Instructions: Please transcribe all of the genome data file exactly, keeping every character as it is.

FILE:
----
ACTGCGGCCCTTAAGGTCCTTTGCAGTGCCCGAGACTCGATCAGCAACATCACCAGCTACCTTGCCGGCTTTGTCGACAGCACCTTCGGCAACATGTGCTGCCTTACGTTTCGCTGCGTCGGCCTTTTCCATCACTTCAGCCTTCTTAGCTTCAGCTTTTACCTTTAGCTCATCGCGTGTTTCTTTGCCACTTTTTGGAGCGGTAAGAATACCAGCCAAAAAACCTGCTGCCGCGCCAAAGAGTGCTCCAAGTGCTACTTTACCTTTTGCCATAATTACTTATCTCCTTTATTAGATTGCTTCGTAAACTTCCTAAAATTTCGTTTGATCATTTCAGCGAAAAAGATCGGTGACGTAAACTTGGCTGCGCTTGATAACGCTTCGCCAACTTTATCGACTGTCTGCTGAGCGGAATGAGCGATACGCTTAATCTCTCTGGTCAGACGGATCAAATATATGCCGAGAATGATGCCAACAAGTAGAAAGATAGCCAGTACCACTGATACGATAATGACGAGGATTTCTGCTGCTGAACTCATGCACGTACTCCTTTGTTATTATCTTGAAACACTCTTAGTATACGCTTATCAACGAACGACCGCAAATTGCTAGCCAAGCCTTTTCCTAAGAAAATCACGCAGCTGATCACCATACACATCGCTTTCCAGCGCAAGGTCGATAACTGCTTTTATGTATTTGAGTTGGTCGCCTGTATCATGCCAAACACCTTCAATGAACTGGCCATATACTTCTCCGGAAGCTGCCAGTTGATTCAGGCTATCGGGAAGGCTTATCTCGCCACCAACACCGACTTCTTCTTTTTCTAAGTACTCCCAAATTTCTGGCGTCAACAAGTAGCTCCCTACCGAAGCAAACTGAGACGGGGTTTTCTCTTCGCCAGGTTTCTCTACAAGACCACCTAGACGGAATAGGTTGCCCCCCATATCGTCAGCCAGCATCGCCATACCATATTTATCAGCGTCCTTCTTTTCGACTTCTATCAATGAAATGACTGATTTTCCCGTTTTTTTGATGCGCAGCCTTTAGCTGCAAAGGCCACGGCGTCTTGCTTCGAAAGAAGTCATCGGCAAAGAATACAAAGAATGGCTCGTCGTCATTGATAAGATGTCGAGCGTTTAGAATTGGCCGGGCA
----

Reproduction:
ACTGCGGCCCTTAAGGTCCTTTGCAGTGCCCGAGACTCGATCAGCAACATCACCAGCTACCTTGCCGGCTTTGTCGACAGCACCTTCGGCAACATGTGCTGCCTTACGTTTCGCTGCGTCGGCCTTTTCCATCACTTCAGCCTTCTTAGCTTCAGCTTTTACCTTTAGCTCATCGCGTGTTTCTTTGCCACTTTTTGGAGCGGTAAGAATACCAGCCAAAAAACCTGCTGCCGCGCCAAAGAGTGCTCCAAGTGCTACTTTACCTTTTGCCATAATTACTTATCTCCTTTATTAGATTGCTTCGTAAACTTCCTAAAATTTCGTTTGATCATTTCAGCGAAAAAGATCGGTGACGTAAACTTGGCTGCGCTTGATAACGCTTCGCCAACTTTATCGACTGTCTGCTGAGCGGAATGAGCGATACGCTTAATCTCTCTGGTCAGACGGATCAAATATATGCCGAGAATGATGCCAACAAGTAGAAAGATAGCCAGTACCACTGATACGATAATGACGAGGATTTCTGCTGCTGAACTCATGCACGTACTCCTTTGTTATTATCTTGAAACACTCTTAGTATACGCTTATCAACGAACGACCGCAAATTGCTAGCCAAGCCTTTTCCTAAGAAAATCACGCAGCTGATCACCATACACATCGCTTTCCAGCGCAAGGTCGATAACTGCTTTTATGTATTTGAGTTGGTCGCCTGTATCATGCCAAACACCTTCAATGAACTGGCCATATACTTCTCCGGAAGCTGCCAGTTGATTCAGGCTATCGGGAAGGCTTATCTCGCCACCAACACCGACTTCTTCTTTTTCTAAGTACTCCCAAATTTCTGGCGTCAACAAGTAGCTCCCTACCGAAGCAAACTGAGACGGGGTTTTCTCTTCGCCAGGTTTCTCTACAAGACCACCTAGACGGAATAGGTTGCCCCCCATATCGTCAGCCAGCATCGCCATACCATATTTATCAGCGTCCTTCTTTTCGACTTCTATCAATGAAATGACTGATTTTCCCGTTTTTTTGATGCGCAGCCTTTAGCTGCAAAGGCCACGGCGTCTTGCTTCGAAAGAAGTCATCGGCAAAGAATACAAAGAATGGCTCGTCGTCATTGATAAGATGTCGAGCGTTTAGAATTGGCCGGGCA